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State v. Saldivar

Supreme Court of Idaho

June 5, 2019

STATE OF IDAHO, Plaintiff-Appellant,
v.
ISAAC LYLE SALDIVAR, Defendant-Respondent.

          Appeal from the District Court of the Fourth Judicial District of the State of Idaho, Ada County, Melissa Moody, District Judge.

         The order of the district court granting defendant's motion to suppress is reversed and remanded.

          Lawrence G. Wasden, Idaho Attorney General, Boise, for Appellant. Kenneth K. Jorgensen argued.

          Eric Don Fredericksen, State Appellate Public Defender, Boise, for Respondent. Ben P. McGreevy argued.

          MOELLER, Justice.

         I. NATURE OF THE CASE

         The State appeals from an Ada County district court order granting Isaac Lyle Saldivar's motion to suppress evidence that he unlawfully possessed a firearm. During a pat-search, police discovered a Smith & Wesson semi-automatic pistol in the left front pocket of Saldivar's pants. The police later learned that Saldivar was a parolee who was wanted on an active warrant. The district court determined that the officers lacked reasonable suspicion to conduct the pat-search. The district court further held that the inevitable discovery exception was inapplicable to the facts of this case and granted the motion to suppress. The State argues that the search was reasonable under the circumstances, and that even if it was not, the inevitable discovery exception applies to this case. It also argues that because of his parole status, Saldivar did not retain a reasonable expectation of privacy regarding the pat-search. For the reasons stated below, we reverse.

         II. FACTUAL AND PROCEDURAL BACKGROUND

         On December 4, 2017, at approximately 5:30 a.m., Officers Trent Schneider and Joe Martinez were dispatched to an apartment in Boise to investigate a recent shooting. Dispatch advised the officers that one person had been shot at the apartment, other people in the apartment were intoxicated, and the gun used in the shooting was still inside the apartment.[1] It was dark outside when the officers approached the building from the front. As they approached the front door to the apartment, Saldivar came around from the back of the building carrying a tote. Because the gun was believed to still be at the premises and the shooter had not yet been identified, the officers ordered Saldivar to show them his hands, turn around, and get on the ground. Saldivar complied with these demands without conflict. At that point, Officer Schneider placed him in handcuffs and conducted a pat-search of Saldivar for weapons.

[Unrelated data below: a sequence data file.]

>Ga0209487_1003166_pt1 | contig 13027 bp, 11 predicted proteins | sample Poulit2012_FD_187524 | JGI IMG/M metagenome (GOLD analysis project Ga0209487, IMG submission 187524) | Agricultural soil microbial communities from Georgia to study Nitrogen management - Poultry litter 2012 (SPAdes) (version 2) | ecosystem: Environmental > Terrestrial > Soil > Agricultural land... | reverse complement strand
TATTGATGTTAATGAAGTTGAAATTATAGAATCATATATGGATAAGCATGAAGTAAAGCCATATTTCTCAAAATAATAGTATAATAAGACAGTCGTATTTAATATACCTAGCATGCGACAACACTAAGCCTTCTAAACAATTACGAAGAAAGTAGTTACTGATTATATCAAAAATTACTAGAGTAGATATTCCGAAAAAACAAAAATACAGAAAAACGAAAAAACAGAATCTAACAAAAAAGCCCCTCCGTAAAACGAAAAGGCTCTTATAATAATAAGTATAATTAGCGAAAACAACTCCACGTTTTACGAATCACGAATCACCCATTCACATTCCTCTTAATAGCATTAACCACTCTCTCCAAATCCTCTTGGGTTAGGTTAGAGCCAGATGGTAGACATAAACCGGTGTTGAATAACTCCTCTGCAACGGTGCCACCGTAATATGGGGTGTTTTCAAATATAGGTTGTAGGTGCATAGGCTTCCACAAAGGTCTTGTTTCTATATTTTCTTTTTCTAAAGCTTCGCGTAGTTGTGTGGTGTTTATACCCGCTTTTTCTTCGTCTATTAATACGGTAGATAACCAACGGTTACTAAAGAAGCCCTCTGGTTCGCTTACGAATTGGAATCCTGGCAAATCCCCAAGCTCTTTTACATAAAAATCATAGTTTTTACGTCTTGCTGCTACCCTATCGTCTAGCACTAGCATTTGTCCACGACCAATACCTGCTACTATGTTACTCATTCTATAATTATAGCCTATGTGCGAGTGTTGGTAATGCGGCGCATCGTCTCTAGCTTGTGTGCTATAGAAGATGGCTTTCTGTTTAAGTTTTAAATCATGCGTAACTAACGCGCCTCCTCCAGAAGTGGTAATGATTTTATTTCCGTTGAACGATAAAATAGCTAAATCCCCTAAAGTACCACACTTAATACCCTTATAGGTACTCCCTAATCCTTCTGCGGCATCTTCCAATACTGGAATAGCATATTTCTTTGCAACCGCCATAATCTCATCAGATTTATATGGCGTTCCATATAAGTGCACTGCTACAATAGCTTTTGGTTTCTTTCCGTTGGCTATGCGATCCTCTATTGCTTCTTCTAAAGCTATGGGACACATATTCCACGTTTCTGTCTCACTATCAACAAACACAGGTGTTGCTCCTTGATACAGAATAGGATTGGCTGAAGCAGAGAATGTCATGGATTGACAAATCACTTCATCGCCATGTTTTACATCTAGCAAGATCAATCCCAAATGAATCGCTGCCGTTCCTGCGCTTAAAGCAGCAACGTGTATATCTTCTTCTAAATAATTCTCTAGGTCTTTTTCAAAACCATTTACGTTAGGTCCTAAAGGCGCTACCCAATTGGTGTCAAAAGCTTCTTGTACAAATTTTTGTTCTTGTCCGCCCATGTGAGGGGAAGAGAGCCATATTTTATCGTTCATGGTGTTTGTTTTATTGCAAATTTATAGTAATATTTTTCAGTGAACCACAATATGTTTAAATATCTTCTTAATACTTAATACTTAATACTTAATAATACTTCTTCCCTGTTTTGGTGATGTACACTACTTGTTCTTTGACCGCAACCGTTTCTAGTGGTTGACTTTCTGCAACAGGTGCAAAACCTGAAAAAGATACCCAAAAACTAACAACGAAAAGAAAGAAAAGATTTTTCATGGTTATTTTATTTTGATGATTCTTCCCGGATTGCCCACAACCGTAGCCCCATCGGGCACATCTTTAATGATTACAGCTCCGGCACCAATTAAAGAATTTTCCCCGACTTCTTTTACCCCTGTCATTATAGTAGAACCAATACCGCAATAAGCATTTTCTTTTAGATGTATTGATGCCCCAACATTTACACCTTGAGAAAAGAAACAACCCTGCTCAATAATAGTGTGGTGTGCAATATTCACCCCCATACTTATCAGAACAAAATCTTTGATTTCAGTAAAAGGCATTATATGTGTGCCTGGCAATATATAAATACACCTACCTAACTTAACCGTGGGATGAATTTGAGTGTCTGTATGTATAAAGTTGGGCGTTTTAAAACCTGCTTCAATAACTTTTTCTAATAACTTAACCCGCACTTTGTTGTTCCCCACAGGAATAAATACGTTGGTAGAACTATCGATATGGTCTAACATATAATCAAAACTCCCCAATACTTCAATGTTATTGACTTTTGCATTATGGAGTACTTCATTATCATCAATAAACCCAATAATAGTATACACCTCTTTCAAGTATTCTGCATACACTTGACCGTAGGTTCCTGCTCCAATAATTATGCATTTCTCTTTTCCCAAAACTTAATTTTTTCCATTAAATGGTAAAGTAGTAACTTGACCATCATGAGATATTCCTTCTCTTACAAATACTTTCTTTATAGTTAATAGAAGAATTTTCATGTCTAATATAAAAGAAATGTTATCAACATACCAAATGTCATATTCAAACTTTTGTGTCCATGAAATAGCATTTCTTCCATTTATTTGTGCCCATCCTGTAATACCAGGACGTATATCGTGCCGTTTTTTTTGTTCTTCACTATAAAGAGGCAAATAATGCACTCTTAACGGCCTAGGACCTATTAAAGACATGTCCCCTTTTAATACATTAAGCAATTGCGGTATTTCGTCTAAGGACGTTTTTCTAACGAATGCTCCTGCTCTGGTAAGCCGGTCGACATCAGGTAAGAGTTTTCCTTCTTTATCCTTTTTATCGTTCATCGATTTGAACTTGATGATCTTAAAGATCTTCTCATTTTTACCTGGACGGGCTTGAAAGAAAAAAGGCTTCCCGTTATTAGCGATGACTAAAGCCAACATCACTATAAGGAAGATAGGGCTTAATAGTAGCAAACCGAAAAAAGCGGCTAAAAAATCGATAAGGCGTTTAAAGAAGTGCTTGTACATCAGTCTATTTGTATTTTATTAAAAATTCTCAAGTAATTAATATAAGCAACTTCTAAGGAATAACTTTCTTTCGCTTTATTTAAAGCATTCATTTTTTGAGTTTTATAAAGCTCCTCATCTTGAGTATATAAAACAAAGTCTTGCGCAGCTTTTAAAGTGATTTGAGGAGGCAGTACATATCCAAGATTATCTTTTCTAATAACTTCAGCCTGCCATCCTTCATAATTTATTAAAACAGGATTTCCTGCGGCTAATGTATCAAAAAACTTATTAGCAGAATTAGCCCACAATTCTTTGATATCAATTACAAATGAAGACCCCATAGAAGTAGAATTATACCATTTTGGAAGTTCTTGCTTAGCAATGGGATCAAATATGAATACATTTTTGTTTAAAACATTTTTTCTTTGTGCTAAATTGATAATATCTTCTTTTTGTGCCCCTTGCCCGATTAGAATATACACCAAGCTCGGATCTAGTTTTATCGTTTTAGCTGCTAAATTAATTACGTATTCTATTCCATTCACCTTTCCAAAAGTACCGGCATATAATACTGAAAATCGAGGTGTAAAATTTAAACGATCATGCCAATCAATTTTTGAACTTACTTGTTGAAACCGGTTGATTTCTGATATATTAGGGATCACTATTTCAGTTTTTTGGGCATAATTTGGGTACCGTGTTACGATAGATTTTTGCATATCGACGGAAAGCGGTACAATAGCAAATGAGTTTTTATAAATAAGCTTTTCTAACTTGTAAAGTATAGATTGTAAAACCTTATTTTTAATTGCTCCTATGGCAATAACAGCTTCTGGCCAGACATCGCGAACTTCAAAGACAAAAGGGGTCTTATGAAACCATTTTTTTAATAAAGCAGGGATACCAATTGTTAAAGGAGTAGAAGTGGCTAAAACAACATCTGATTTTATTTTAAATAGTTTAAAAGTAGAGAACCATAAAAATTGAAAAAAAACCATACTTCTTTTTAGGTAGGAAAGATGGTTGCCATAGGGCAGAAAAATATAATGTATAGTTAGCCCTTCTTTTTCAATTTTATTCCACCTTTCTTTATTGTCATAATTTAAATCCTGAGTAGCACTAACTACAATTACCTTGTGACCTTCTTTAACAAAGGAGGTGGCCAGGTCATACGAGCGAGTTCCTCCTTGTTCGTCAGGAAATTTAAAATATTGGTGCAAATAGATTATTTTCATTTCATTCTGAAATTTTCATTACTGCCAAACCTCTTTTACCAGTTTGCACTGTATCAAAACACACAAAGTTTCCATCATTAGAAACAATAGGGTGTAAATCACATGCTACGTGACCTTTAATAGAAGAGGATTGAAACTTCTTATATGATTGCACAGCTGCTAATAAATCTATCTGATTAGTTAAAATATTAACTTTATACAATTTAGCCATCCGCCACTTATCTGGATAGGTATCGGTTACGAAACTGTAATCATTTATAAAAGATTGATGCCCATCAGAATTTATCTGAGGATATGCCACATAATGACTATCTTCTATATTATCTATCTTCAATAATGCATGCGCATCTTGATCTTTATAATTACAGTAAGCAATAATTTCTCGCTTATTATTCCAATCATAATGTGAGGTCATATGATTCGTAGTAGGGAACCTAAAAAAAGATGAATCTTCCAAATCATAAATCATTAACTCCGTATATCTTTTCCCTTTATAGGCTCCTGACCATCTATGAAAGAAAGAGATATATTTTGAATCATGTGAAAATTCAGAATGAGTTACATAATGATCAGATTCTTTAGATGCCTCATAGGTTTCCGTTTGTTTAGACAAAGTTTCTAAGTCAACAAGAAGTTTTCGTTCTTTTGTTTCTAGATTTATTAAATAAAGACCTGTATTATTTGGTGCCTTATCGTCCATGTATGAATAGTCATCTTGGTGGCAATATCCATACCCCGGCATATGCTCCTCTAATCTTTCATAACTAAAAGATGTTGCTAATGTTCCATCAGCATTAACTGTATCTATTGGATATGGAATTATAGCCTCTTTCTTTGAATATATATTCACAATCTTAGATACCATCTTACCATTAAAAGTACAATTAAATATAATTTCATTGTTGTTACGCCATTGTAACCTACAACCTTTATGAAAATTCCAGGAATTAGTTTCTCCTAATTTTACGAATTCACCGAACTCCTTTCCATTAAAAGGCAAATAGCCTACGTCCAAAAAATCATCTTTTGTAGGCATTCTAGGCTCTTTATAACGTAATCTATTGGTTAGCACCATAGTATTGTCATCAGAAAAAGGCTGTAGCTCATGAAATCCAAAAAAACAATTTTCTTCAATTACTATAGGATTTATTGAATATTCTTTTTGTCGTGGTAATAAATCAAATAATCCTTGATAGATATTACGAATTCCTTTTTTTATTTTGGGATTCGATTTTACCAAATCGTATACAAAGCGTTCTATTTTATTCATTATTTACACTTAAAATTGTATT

The search revealed a gun in the front left pocket of Saldivar's pants. Unbeknownst to the officers at that time, Saldivar was on parole and had waived his rights concerning searches under the Fourth Amendment and the Idaho Constitution. After the pat-search, Officer Schneider conducted a warrant check on Saldivar and discovered that he had an outstanding arrest warrant. As a result, Saldivar was taken into custody and subsequently charged with illegally possessing a firearm as a convicted felon in violation of Idaho Code section 18-3316.[2]

         On February 16, 2018, Saldivar filed a motion to suppress on the basis that the officers lacked a reasonable, articulable suspicion that he was armed and dangerous, and thus the search was unreasonable. The State argued that Saldivar did not have standing to challenge the search because he waived his right to do so as a condition of his parole, the search was reasonable in light of the circumstances, and, even if the search was not reasonable, the attenuation and inevitable discovery exceptions applied. During a hearing on the motion to suppress, Officer Schneider testified that it is "standard operating procedure" to pat-search anyone who is handcuffed and that such searches are for "officer safety reasons only." He also testified that his concerns in this case were due to the shooting he was investigating, the fact that it was dark outside, and he could not see clearly.[3] Neither officer testified that they had reason to believe that Saldivar was dangerous, aside from the fact that he was near the residence where the shooting occurred.

         After the hearing on the motion to suppress, the district court granted the motion on the bases that the search was not reasonable under the circumstances, the officers could not retroactively justify the search based on a waiver they had no knowledge of before the search, and the attenuation and inevitable discovery doctrines did not apply. The State timely appealed.

         III. STANDARD OF REVIEW

         The Court conducts a bifurcated review when it considers a motion to suppress. State v. Watts, 142 Idaho 230, 232, 127 P.3d 133, 135 (2005). This means that when a ruling on a suppression motion is challenged on appeal, "the Court accepts the trial court's findings of fact that are supported by substantial evidence, but freely reviews the application of constitutional ...


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